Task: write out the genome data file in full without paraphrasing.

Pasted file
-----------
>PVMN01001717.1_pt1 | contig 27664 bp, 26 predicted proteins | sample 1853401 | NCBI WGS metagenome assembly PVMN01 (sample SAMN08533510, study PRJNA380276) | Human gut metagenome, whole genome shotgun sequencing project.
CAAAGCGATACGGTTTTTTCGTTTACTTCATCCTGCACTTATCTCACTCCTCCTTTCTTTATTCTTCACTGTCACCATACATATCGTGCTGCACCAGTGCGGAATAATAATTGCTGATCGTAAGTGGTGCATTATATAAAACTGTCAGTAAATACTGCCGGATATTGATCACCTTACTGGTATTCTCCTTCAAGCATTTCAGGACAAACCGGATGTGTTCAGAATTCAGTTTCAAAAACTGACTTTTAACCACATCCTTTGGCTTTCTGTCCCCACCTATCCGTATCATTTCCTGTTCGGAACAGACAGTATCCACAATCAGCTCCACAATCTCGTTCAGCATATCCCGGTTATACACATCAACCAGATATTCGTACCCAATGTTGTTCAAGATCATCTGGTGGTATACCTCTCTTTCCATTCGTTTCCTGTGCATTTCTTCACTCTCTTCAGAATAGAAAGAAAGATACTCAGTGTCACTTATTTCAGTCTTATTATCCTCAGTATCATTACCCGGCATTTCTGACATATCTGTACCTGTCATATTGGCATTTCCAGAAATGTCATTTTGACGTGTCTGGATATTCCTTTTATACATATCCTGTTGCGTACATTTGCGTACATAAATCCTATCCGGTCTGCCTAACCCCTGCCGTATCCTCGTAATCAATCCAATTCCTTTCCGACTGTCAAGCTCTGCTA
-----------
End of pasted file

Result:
>PVMN01001717.1_pt1 | contig 27664 bp, 26 predicted proteins | sample 1853401 | NCBI WGS metagenome assembly PVMN01 (sample SAMN08533510, study PRJNA380276) | Human gut metagenome, whole genome shotgun sequencing project.
CAAAGCGATACGGTTTTTTCGTTTACTTCATCCTGCACTTATCTCACTCCTCCTTTCTTTATTCTTCACTGTCACCATACATATCGTGCTGCACCAGTGCGGAATAATAATTGCTGATCGTAAGTGGTGCATTATATAAAACTGTCAGTAAATACTGCCGGATATTGATCACCTTACTGGTATTCTCCTTCAAGCATTTCAGGACAAACCGGATGTGTTCAGAATTCAGTTTCAAAAACTGACTTTTAACCACATCCTTTGGCTTTCTGTCCCCACCTATCCGTATCATTTCCTGTTCGGAACAGACAGTATCCACAATCAGCTCCACAATCTCGTTCAGCATATCCCGGTTATACACATCAACCAGATATTCGTACCCAATGTTGTTCAAGATCATCTGGTGGTATACCTCTCTTTCCATTCGTTTCCTGTGCATTTCTTCACTCTCTTCAGAATAGAAAGAAAGATACTCAGTGTCACTTATTTCAGTCTTATTATCCTCAGTATCATTACCCGGCATTTCTGACATATCTGTACCTGTCATATTGGCATTTCCAGAAATGTCATTTTGACGTGTCTGGATATTCCTTTTATACATATCCTGTTGCGTACATTTGCGTACATAAATCCTATCCGGTCTGCCTAACCCCTGCCGTATCCTCGTAATCAATCCAATTCCTTTCCGACTGTCAAGCTCTGCTA